The Solution
The Family of Man, Calgary

The Family of Man, Calgary

The Solution: Fair Voting

Today more than 80 countries use fair voting systems (often called “proportional representation” or PR).

Fair voting systems have many variations but the core principle is the same: to get as close as possible to treating every voter equally – or in other words, to create a truly representative democracy.

When each vote has equal value, election results are proportional. A party that receives 40% of the votes will receive close to 40% of the seats in the legislature, not 60% or more. A party which receives 20% of the votes will win close to 20% of the seats, not 10% or none at all.

 

What are the benefits of fair voting?

  • All voters have a reason to vote, regardless of their political beliefs or place of residence.
  • Liberals in Conservative regions, Conservatives in Liberal regions, and supporters of smaller parties everywhere will be able to cast effective votes.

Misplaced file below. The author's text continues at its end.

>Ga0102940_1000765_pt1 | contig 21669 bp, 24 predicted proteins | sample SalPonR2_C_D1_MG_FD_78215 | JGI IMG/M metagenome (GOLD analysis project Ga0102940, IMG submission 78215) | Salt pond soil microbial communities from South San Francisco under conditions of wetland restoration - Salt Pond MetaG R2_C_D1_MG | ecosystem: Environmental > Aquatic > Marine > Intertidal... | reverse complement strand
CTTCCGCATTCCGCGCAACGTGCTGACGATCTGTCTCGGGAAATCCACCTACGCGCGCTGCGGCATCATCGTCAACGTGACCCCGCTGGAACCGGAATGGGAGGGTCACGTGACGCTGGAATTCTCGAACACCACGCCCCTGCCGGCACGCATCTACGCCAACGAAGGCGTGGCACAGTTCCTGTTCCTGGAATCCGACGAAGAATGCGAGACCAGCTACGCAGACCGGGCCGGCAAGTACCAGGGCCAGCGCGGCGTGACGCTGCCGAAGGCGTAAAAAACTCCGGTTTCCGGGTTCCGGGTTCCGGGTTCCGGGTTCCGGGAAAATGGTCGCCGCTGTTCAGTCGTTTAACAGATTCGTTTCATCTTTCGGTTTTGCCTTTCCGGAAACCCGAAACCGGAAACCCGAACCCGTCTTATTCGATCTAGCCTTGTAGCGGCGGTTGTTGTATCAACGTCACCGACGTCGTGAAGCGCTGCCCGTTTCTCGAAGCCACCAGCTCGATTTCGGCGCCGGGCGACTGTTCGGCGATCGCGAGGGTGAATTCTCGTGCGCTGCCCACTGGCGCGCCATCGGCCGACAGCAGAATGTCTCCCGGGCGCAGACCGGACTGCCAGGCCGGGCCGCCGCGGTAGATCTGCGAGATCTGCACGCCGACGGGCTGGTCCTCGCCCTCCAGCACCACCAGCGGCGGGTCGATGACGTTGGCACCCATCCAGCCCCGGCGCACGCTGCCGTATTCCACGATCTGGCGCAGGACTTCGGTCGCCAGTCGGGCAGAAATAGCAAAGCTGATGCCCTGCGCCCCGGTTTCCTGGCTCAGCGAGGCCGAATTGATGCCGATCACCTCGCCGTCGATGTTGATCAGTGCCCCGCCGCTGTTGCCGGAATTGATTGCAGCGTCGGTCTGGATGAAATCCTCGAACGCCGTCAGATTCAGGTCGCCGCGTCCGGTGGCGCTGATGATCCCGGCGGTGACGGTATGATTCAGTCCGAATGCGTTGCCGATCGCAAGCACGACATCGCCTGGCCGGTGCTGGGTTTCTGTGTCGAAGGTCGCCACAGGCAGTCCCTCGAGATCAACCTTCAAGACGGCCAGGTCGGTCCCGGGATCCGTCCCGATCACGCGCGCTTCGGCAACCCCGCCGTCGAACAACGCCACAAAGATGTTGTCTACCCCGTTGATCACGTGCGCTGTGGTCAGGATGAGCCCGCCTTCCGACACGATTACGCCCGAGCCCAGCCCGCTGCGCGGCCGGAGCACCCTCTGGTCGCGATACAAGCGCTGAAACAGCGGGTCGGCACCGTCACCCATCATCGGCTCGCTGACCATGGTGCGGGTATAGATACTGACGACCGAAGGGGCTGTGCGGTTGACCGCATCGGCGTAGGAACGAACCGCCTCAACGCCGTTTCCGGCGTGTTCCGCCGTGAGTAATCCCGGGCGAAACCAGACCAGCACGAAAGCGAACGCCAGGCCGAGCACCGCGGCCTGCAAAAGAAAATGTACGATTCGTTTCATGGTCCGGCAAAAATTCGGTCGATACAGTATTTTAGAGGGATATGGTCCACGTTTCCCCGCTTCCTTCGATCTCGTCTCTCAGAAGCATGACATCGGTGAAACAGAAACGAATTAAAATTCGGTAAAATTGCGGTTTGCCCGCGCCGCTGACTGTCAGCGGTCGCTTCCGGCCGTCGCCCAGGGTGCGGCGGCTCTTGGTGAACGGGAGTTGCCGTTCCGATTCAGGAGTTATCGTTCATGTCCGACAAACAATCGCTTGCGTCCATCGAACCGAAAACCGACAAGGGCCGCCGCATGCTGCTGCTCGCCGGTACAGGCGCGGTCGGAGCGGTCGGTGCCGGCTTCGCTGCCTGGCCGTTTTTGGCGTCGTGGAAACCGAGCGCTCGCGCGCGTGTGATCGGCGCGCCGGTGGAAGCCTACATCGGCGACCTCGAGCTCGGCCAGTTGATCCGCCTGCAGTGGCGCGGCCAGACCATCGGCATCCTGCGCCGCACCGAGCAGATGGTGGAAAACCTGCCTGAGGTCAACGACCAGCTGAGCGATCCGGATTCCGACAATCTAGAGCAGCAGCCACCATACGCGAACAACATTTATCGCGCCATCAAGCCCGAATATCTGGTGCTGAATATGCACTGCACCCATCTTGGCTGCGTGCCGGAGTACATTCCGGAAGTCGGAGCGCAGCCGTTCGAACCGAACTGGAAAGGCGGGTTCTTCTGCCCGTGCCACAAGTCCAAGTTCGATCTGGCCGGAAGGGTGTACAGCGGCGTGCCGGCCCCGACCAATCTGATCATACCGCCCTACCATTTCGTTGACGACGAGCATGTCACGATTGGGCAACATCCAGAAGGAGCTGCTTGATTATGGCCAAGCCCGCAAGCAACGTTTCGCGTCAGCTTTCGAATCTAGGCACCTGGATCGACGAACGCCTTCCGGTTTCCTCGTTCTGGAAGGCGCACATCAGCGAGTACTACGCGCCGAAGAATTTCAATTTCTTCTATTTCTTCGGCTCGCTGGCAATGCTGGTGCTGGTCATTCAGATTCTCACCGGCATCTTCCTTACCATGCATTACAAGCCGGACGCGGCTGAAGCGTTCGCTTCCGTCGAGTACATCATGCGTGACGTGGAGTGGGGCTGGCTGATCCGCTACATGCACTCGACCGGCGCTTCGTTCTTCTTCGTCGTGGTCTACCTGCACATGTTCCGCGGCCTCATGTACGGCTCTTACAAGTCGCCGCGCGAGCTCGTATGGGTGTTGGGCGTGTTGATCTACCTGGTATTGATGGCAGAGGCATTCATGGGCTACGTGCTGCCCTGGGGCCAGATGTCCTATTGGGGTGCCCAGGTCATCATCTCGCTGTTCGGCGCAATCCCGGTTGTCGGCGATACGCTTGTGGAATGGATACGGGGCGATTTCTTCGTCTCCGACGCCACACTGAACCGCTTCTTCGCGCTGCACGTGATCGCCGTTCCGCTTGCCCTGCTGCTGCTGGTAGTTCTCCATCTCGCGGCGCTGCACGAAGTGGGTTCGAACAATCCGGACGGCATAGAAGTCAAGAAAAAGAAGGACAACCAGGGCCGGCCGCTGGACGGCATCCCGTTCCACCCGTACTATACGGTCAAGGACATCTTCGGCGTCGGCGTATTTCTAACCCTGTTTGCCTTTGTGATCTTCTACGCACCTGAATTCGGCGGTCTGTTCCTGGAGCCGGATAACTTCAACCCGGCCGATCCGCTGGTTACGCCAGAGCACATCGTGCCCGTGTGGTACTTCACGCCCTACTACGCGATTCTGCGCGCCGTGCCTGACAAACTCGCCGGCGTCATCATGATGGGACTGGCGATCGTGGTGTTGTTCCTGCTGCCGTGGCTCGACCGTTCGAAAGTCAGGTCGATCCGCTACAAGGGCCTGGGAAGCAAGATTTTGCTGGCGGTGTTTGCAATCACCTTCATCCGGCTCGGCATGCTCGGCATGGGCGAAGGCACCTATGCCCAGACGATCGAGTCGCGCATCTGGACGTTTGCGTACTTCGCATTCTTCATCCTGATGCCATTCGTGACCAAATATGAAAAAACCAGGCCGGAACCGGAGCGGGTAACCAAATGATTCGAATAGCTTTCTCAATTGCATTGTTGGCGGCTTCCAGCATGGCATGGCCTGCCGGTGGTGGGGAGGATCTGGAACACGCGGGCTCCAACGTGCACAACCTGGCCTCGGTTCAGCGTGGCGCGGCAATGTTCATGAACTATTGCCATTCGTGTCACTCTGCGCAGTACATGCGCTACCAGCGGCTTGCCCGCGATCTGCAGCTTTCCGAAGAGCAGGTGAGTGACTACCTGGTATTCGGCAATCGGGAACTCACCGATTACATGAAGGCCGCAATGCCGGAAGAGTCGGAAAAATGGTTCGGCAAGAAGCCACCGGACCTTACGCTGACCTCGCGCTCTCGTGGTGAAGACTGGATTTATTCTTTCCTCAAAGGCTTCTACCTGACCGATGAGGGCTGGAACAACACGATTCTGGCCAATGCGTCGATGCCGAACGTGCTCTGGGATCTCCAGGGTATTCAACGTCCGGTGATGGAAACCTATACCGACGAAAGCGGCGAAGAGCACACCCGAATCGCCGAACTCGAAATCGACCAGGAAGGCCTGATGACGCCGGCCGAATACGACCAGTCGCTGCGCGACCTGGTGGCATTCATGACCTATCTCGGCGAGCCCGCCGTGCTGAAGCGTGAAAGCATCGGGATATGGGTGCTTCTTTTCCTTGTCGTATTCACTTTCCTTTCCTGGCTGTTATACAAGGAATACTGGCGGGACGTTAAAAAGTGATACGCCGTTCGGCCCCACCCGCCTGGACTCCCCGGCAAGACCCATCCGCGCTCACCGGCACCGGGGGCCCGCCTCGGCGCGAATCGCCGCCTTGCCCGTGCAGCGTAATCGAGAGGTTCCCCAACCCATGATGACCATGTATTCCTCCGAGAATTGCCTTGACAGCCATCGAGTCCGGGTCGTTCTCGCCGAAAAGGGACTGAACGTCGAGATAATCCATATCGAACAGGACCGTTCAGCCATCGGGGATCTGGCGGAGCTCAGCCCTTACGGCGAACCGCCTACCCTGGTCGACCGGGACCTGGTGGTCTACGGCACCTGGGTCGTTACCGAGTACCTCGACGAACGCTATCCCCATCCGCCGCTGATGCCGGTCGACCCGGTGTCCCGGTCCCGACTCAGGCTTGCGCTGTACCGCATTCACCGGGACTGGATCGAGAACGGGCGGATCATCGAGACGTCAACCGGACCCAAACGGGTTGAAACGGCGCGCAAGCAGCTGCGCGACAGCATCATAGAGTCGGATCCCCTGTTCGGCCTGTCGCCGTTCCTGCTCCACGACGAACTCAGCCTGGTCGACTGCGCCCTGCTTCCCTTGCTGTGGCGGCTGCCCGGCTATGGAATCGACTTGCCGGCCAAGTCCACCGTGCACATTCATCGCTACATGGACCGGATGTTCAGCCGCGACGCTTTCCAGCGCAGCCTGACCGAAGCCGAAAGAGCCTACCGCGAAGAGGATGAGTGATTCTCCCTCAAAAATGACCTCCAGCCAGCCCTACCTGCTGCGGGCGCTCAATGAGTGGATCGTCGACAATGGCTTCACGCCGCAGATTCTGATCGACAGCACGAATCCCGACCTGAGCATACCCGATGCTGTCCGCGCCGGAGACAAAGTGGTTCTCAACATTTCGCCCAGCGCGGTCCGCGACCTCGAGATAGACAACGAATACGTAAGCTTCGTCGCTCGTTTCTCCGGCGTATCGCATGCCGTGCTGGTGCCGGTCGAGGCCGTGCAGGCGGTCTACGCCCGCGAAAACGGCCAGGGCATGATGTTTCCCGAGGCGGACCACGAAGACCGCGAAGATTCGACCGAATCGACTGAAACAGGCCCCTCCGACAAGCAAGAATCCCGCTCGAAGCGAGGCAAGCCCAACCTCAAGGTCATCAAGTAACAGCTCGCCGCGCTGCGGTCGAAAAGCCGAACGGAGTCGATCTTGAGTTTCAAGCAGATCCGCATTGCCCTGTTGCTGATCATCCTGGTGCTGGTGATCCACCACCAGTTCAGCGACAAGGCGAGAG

• Because voters are treated equally, Parliaments are truly representative of the people.
  • Currently some parties in Parliament have far more seats and power than their popular vote warrants, while others have too few seats or none at all.

Majority governments represent a genuine majority.

Canadians are usually ruled by so-called ‘majority’ governments that the majority of voters voted against. Countries with fair voting systems typically have stable and responsive coalition governments – stable because the parties know they will never have complete control of government and have to work constructively with partners.

FireShot Pro Screen Capture #029 - Women in parliaments 1

Fair voting systems tend to produce parliaments with more women and visible minorities.

  • Because parties have to nominate lists of candidates to compete in each region, they quickly learn that candidate lists reflecting the diversity of the population usually attract more votes.
  • All geographic regions usually have representation both in the government and opposition benches.
  • Because every voter is equal, regions generally elect candidates from all parties, unlike our current system where one party often dominates each region.
  • For more details on the practical benefits of fair voting, see Fair Vote Canada’s eight-page summary of the landmark study “Patterns of Democracy”, by Dr. Arend Lijphart. The summary can be downloaded from the Resources page.

(Source: Fair Vote Canada web site. Revised 2016 04 13)